Lecture 1 — 2015-09-02

Introduction, learning Haskell

This lecture is written in literate Haskell; you can download the raw source.

module Lec01 where

We went over the syllabus and we all filled out some notecards, with the following information:

  • Name
  • Have you taken 81?
  • Favorite programming language
  • Least favorite programming language
  • Spoken languages
  • Favorite music right now
  • X or Y (name a dialectic and pick a side)
  • Other interests

As a result, I’ll have to google for what “trap” music is.

After some tooling around in GHCi, the interpreter, we started writing some real code. An easy arithmetic function…

mean :: Int -> Int -> Int
mean x y = (x + y) `div` 2

…followed by some more interesting recursive functions:

fact :: Int -> Int
fact 0 = 1
fact n = n * (fact (n - 1))

fib :: Int -> Int
fib 0 = 1
fib 1 = 1
fib n = fib (n-1) + fib (n-2)

Then we defined our datatype, discovering along the way that Haskell doesn’t automatically give us things we can show or compare for equality (via ==. The deriving clause lets us get these things.

data Day = 
  | Monday
  | Tuesday
  | Wednesday
  | Thursday
  | Friday
  | Saturday
    deriving (Show,Eq)

We defined isWeekday two different ways. First we had:

isWeekday' :: Day -> Bool
isWeekday' Saturday = False
isWeekday' Sunday = False
isWeekday' _ = True

and then we saw what happens when you drop off pattern match (an error!). We also looked at the case statement:

isWeekday :: Day -> Bool
isWeekday d =
  case d of
    Saturday -> False
    Sunday -> False
    _ -> True

And then we defined functions using other functions. A breeze.

isWeekend :: Day -> Bool
isWeekend d = not (isWeekday d)

This one was boring.

nextDay :: Day -> Day
nextDay Monday = Tuesday
nextDay Tuesday = Wednesday
nextDay Wednesday = Thursday
nextDay Thursday = Friday
nextDay Friday = Saturday
nextDay Saturday = Sunday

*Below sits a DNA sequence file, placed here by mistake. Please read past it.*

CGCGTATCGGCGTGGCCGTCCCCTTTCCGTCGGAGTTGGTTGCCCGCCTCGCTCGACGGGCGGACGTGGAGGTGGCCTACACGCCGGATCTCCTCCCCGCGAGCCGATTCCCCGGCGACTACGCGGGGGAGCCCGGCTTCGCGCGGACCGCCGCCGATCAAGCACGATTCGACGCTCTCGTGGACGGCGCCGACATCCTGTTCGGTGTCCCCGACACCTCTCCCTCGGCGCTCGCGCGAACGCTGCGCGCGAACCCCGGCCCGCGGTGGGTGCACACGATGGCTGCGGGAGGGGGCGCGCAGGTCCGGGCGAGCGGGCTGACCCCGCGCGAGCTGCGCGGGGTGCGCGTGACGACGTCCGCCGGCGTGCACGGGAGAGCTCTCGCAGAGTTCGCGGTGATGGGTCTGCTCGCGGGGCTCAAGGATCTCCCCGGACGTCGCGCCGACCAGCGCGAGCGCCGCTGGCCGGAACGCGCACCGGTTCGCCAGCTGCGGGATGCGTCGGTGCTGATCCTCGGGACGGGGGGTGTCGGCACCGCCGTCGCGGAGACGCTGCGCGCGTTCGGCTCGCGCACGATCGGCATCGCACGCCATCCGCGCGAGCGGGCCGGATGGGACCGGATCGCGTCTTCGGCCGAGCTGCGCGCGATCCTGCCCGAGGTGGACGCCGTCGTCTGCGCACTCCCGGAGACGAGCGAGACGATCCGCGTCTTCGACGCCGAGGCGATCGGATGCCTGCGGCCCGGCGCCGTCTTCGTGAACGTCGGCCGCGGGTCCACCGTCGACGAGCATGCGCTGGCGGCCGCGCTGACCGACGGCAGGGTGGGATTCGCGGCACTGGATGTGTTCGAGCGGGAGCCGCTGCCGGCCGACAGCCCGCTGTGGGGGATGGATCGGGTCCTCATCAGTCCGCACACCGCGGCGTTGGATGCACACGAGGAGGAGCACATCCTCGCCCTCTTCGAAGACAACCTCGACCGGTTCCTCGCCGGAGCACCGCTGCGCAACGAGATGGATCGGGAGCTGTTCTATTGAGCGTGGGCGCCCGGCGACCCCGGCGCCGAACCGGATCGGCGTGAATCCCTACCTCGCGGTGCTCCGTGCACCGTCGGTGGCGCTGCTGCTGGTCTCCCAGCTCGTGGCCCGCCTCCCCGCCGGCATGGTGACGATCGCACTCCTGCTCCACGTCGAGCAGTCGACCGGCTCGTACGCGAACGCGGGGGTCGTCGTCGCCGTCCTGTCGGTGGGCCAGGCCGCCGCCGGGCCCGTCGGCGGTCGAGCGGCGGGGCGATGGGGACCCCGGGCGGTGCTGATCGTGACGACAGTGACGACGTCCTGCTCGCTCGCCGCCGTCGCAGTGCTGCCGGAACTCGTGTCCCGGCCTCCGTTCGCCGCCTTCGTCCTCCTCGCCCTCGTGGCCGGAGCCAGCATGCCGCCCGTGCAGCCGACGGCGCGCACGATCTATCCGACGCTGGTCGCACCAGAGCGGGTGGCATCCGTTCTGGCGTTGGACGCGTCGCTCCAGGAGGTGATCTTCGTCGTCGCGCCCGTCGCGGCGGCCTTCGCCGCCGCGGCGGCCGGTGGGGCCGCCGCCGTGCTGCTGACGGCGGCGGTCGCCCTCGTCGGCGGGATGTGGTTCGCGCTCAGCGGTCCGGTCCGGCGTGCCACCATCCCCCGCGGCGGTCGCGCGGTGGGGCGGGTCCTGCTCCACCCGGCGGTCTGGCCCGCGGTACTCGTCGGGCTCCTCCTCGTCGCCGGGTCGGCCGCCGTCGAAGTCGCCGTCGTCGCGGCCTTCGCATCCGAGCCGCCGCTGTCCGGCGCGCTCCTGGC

nextDay Sunday = Monday

But this was more interesting! We get to use a math-like syntax instead of conditionals.

weekdays :: [Day] -> [Day]
weekdays []     = []
weekdays (d:ds) 
  | isWeekday d = d:weekdays ds
  | otherwise   = weekdays ds

We talked a bit more about lists, defining our own version of the library function last.

last' :: [a] -> a                  
last' []     = error "don't do that"
last' [x]    = x
last' (x:xs) = last' xs

To tie everything together, we worked on some functions for thinking about points and lines on the Cartesian plane.

data Point = Point { xCoord :: Float,
                     yCoord :: Float }
             deriving Show
data Line =                      
    Vert Float
  | Sloped { lineSlope :: Float,
             lineIntercept :: Float }
    deriving Show

We went through a couple versions of a function that takes two points and returns a line going them. First, we had:

mkLine' :: Point -> Point -> Line
mkLine' p1 p2 =
  if xCoord p1 == xCoord p2
  then Vert $ xCoord p1
    let m = (yCoord p1 - yCoord p2) / 
            (xCoord p1 - xCoord p2) in
    let b = yCoord p1 - (m * xCoord p1) in
    Sloped m b

But then Eric pointed out that this had a funny behavior when p1 and p2 are equal. First we established that you can’t write something like:

mkLine p1 p1 = {- error case where the points are the same -}
mkLine p1 p2 = {- normal function -}

Rather than having the function call error, we decided to use the Maybe datatype. By now we had already used the :i [type name] and :t [expression] commands in GHCi to look at types. Running :i Maybe, we got:

data Maybe a = Nothing | Just a 	-- Defined in ‘GHC.Base’
-- ... and a bunch of instances we don't really care about right now

We then simply changed the type on mkLine to return Maybe Line, and then the type checker guided us to all the spots we needed to fix.

mkLine :: Point -> Point -> Maybe Line
mkLine p1 p2 =
  if xCoord p1 == xCoord p2
  then if yCoord p1 == yCoord p2 
       then Nothing
       else Just $ Vert $ xCoord p1
    let m = (yCoord p1 - yCoord p2) / 
            (xCoord p1 - xCoord p2) in
    let b = yCoord p1 - (m * xCoord p1) in
    Just $ Sloped m b